According to the New York Times, “American physicians, worried about changes in the health care market, are streaming into salaried jobs with hospitals.” This exodus is most severe in primary care, followed by specialists.
And get this: Health economists unanimously agree “that the United States should move away from fee-for-service payments to doctors.” As you know, our status quo healthcare system is a place where private physicians get paid per procedure/test. The problem is, that besides the red tape, our $2.7 trillion healthcare bill skyrockets thanks to the motivation to overuse it. Unfortunately, the “experts” believe that when docs migrate from private practice to salaried jobs things might not get cheaper for patients.
Okay, but why the exodus then? First, of course, the hospitals have been ponying up to attract physicians. Employment deals include incomes that are higher than private practices. This is so that they can form networks that take advantage of new ACA incentives. Hospitals also know that by hiring more doctors, they can get more of their patients to use the same labs and services provided by the hospital i.e. go downstairs to get your lab work done, etc.
Secondly, over the last 10 years Medicare has reduced doctors’ fees. Meanwhile, insurers have demanded lower and lower rates from small practices because they lack the clout to resist. The Times reports that Dr. Robert Morrow, a family doctor in the Bronx, “said he now received $82 from Medicare for an office visit but only about $45 from commercial insurers.”
There seems to be something uniting both types of doctor employment — red tape. We’ve been saying this all along. Cut the rep tape, and lower the cost of care. And yes, we admit that in the short run, there could be issues with doctor shortages (direct care docs see fewer patients than fee-for-service docs). However, we believe that making a job more rewarding will increase the supply of workers. We also believe that there is something interesting about demand for healthcare in our subscription model.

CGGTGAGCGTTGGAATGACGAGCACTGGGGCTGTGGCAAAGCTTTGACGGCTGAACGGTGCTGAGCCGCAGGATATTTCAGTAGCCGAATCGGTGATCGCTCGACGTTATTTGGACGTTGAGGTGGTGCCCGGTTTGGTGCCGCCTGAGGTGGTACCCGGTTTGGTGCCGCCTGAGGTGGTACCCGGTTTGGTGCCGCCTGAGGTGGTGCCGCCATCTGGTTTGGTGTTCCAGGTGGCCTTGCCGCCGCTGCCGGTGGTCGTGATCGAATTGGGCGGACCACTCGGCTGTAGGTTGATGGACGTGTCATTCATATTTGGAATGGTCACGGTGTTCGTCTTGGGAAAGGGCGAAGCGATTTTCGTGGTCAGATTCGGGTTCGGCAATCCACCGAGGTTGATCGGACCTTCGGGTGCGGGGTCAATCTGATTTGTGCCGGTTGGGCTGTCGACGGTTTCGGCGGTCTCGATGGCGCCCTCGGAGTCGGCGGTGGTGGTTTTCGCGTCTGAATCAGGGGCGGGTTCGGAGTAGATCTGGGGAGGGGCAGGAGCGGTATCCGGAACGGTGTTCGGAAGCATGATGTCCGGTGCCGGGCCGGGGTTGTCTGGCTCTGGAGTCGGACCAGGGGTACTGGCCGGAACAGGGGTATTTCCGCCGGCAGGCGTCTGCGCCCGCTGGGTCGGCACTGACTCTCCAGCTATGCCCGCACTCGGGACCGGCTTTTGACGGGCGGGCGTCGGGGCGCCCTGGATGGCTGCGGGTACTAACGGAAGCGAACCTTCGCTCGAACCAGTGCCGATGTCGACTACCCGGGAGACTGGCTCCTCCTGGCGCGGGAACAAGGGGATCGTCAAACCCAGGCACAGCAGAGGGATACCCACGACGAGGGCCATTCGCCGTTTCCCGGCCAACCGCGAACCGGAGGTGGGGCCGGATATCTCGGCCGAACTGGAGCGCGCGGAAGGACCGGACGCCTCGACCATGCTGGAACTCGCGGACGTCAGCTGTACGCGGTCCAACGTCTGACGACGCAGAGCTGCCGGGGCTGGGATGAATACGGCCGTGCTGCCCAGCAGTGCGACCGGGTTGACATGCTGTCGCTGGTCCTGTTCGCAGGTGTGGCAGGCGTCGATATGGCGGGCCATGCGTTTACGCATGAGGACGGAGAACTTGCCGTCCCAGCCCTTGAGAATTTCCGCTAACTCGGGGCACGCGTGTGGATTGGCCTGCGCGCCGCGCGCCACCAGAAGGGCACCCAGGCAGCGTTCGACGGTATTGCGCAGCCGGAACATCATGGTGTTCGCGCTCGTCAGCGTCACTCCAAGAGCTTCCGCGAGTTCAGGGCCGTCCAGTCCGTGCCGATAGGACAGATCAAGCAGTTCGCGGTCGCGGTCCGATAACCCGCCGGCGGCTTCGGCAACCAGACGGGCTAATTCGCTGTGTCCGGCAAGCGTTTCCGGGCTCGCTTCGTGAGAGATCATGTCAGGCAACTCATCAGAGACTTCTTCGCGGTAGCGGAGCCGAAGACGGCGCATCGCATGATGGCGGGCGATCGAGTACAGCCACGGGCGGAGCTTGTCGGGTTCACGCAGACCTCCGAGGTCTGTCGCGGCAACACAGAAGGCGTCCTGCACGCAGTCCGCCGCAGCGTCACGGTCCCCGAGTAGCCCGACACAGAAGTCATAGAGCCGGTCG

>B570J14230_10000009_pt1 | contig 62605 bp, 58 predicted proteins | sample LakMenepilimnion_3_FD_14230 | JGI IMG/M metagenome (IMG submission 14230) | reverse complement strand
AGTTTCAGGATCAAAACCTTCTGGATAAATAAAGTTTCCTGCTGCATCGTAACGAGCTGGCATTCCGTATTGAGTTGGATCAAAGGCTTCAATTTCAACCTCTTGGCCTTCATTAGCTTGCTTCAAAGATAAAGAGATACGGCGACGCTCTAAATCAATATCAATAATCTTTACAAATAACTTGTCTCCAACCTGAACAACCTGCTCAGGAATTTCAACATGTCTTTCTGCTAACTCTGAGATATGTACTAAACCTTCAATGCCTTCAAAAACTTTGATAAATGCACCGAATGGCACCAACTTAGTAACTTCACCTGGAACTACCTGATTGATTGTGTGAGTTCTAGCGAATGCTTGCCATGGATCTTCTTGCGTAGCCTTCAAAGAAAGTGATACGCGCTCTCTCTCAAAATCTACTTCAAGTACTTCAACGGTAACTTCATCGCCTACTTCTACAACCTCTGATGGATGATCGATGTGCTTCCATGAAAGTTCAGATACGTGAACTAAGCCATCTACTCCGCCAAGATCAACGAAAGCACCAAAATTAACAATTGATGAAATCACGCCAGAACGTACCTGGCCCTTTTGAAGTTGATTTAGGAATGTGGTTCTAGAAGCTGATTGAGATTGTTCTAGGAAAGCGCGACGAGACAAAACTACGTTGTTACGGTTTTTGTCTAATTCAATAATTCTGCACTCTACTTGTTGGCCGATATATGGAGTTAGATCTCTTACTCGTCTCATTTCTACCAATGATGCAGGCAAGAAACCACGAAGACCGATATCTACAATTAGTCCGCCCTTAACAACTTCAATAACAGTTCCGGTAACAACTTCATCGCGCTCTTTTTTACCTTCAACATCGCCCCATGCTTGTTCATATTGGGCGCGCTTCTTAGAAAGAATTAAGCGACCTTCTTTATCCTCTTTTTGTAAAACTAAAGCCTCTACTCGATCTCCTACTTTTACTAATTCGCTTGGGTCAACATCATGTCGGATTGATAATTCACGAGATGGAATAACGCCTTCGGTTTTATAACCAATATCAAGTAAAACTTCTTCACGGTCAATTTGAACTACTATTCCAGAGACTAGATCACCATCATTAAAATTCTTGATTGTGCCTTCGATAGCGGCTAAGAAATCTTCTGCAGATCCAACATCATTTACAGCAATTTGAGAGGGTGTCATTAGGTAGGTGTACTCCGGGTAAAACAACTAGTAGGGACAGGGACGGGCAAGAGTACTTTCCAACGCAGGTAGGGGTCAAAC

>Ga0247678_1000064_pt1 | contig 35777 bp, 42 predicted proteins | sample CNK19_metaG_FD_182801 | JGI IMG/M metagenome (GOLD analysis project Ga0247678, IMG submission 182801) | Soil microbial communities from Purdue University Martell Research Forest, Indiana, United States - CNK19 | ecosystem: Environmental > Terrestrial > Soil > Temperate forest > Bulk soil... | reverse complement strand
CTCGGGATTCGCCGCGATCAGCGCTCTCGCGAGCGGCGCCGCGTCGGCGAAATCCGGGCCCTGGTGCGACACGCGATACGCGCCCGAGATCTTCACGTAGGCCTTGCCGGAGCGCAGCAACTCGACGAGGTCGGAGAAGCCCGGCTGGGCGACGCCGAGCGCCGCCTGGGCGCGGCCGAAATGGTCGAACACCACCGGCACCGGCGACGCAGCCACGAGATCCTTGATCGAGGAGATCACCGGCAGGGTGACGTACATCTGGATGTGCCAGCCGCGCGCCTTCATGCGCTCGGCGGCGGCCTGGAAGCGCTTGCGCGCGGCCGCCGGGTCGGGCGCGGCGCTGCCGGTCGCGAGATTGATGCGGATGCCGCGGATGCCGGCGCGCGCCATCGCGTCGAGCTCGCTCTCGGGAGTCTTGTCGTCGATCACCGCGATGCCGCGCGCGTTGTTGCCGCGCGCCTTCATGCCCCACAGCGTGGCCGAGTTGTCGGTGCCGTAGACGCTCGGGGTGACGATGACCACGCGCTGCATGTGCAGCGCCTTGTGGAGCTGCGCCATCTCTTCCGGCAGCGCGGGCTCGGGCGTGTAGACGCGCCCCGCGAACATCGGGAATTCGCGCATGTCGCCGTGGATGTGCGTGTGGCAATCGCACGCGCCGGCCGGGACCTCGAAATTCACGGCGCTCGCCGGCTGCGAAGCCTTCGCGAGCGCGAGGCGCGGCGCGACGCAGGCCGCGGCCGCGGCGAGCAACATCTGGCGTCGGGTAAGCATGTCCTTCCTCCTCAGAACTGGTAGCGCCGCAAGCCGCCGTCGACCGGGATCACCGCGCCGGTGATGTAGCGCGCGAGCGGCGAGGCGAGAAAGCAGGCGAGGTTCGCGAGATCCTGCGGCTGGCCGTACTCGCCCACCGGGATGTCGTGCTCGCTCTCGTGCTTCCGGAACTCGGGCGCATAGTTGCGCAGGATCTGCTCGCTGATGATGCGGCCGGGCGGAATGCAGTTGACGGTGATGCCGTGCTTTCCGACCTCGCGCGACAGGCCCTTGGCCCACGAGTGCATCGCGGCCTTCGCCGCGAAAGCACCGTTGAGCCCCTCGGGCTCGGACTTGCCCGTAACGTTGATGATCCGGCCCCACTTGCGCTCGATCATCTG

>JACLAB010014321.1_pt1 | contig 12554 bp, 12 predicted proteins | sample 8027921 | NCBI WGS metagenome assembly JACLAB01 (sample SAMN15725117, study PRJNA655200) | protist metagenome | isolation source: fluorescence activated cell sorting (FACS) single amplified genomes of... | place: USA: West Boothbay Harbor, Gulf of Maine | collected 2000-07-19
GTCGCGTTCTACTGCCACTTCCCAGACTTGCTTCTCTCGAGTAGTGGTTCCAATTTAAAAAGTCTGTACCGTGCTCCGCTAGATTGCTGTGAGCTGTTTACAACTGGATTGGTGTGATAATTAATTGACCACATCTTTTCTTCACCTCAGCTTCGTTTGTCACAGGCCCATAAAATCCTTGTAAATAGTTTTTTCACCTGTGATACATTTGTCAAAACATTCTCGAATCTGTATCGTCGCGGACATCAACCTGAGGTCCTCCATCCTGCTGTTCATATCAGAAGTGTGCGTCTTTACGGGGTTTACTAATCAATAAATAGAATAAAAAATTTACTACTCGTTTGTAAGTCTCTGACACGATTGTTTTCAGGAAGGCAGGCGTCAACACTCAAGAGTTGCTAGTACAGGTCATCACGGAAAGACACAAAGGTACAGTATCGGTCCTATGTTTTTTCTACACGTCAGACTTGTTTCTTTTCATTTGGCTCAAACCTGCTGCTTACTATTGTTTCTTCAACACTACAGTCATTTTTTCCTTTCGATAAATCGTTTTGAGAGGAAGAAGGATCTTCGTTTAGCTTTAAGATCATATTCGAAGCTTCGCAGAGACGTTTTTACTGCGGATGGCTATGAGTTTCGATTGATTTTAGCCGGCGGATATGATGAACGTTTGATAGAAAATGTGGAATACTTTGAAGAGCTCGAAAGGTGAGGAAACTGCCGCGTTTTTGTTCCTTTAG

For one, patients who NEED CARE, will definitely come in and get care. They’ve already paid for it, there’s little, if any, additional cost. Secondly, doctors will not be motivated to do superfluous work just to make ends meet. Patients have already paid for the subscription. That’s the bulk of revenue they’ll need to keep their lights on. In the end, if the U.S. fully implemented direct care, the demand for healthcare, the supply of doctors and the care provided would ALL SHIFT, mostly towards more ideal outcomes.
Compare that with The New York Times research into expert predictions regarding the doctor exodus from private practices into salaried jobs. “In many places, the trend will almost certainly lead to more expensive care in the short run,” said Robert Mechanic, an economist who studies health care at Brandeis University’s Heller School for Social Policy and Management.